Thanks to James Thayer for the link

From BBC, Friday October 16, 2009:

Children should not start formal learning until they are six, a review of primary education in England says.

Instead the kind of play-based learning featured in nurseries and reception classes should go on for another year, the Cambridge Primary Review says.

There is no evidence that an early introduction to formal learning has any benefit, the review says, but there are suggestions it can do some harm.

Ministers say a starting age of six would be completely counter-productive.

Most children start primary school in England aged four, and a large proportion are taking advantage of free, part-time pre-school places in local schools and privately-run nurseries from the age of three.

Too much too young?

The kind of learning that goes on there follows the government’s “Early Years Foundation Stage”, which currently runs to the age of five and is a play-based curriculum which includes some early literacy and numeracy goals.

Five years old: England, Scotland, Wales, N. Ireland, Malta, the Netherlands
Six years old: Austria, Belgium, Czech Republic, Denmark (6-7), France, Germany, Greece, Hungary, Iceland, Irish Republic, Italy, Norway, Poland, Portugal, Spain, Sweden (6-7)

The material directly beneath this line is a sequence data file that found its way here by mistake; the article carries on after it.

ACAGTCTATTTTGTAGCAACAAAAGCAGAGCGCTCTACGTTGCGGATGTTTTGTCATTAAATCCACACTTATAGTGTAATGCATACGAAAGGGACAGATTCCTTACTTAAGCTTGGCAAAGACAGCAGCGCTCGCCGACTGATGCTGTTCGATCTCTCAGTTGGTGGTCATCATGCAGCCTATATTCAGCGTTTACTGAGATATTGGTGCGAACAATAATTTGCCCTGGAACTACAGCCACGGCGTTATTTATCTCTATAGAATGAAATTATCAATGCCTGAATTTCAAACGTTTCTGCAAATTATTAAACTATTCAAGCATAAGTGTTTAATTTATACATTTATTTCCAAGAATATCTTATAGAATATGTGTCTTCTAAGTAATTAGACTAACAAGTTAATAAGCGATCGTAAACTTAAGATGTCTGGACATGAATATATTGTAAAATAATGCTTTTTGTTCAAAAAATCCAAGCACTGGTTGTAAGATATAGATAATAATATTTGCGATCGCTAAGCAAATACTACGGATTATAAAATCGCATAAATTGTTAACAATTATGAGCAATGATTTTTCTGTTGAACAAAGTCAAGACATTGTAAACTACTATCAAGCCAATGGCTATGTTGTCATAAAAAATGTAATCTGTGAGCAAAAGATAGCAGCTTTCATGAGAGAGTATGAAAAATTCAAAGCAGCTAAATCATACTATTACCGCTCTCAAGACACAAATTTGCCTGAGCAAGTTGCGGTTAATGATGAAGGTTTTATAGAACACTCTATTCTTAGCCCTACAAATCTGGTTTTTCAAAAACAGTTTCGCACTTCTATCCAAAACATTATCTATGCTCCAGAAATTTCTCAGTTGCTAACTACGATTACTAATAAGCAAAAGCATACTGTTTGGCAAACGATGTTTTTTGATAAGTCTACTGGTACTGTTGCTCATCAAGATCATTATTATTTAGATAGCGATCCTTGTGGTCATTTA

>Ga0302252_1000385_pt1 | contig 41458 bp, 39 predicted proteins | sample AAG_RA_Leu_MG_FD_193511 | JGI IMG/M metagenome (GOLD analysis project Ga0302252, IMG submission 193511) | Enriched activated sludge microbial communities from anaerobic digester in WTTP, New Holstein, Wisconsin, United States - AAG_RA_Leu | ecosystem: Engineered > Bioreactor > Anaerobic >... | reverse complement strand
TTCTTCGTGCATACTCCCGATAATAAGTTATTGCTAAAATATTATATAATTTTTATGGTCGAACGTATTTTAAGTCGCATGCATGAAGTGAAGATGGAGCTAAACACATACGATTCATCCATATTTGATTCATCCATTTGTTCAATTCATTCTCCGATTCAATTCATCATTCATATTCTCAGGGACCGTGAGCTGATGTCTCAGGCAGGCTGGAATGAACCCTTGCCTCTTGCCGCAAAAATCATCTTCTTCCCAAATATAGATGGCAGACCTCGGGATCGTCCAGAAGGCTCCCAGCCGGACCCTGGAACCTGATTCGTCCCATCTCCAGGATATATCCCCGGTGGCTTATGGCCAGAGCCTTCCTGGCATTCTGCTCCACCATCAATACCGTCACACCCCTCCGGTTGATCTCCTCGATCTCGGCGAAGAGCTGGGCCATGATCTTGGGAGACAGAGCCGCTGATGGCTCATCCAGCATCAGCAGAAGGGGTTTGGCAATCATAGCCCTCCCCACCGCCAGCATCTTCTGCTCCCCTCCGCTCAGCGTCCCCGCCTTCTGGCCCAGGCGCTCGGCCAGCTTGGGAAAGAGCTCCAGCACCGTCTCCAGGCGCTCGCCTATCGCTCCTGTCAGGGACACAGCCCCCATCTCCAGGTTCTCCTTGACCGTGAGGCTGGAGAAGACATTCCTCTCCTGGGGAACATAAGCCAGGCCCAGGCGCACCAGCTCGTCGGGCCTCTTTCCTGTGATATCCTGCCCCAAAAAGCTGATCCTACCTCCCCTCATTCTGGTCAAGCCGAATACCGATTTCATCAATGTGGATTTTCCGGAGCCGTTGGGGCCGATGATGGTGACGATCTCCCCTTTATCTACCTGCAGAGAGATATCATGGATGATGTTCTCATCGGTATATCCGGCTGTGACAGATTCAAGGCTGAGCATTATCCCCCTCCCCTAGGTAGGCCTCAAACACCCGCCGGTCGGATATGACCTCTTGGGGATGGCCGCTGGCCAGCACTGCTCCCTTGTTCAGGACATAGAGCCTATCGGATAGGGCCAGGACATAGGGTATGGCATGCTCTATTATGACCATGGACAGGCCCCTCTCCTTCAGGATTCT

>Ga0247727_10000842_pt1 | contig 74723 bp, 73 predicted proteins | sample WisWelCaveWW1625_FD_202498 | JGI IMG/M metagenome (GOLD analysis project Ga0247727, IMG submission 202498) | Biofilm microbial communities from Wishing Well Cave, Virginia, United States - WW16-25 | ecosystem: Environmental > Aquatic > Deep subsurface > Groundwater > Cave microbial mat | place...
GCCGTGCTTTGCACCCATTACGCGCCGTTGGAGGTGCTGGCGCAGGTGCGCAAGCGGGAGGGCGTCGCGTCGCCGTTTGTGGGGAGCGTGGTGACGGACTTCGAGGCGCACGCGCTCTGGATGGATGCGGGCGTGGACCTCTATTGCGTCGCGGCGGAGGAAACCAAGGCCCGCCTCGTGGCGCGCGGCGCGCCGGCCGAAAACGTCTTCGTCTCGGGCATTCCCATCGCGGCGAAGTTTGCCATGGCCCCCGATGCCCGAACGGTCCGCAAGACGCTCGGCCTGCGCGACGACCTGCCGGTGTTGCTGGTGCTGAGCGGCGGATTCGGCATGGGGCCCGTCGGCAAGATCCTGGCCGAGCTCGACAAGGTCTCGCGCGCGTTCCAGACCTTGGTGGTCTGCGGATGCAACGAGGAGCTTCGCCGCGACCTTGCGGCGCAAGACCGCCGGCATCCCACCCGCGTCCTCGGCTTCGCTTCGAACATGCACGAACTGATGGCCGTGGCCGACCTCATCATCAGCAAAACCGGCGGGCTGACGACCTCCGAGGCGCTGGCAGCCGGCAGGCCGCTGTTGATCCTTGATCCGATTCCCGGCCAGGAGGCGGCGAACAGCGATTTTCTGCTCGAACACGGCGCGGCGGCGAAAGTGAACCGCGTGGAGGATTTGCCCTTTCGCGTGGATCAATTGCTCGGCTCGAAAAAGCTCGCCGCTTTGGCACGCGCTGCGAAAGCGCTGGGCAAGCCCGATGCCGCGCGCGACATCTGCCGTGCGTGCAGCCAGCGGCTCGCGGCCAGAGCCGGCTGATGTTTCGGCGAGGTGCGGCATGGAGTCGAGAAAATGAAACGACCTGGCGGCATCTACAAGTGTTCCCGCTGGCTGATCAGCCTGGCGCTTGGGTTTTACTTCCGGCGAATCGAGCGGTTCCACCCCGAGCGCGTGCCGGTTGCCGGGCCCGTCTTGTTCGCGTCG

Seven years old: Estonia, Finland, Latvia, Lithuania
Source: Eurydice

Continuing this informal but structured learning for a year or so would bring children in England in line with many European countries, where school starts at six or even seven, and standards are often higher.

A similar step has already been taken in Wales and Northern Ireland where a play-focussed curriculum has been extended to the end of Key Stage 1, when children are aged seven. But Scotland follows the English model. “This would give sufficient time for children to establish positive attitudes to learning and begin to develop the language and study skills which are essential to their later progress,” says the review, which is based on six years of academic work.

It stops short of calling for the age of compulsory schooling to be put back to age six, but does call for an open debate on the subject. (read full here)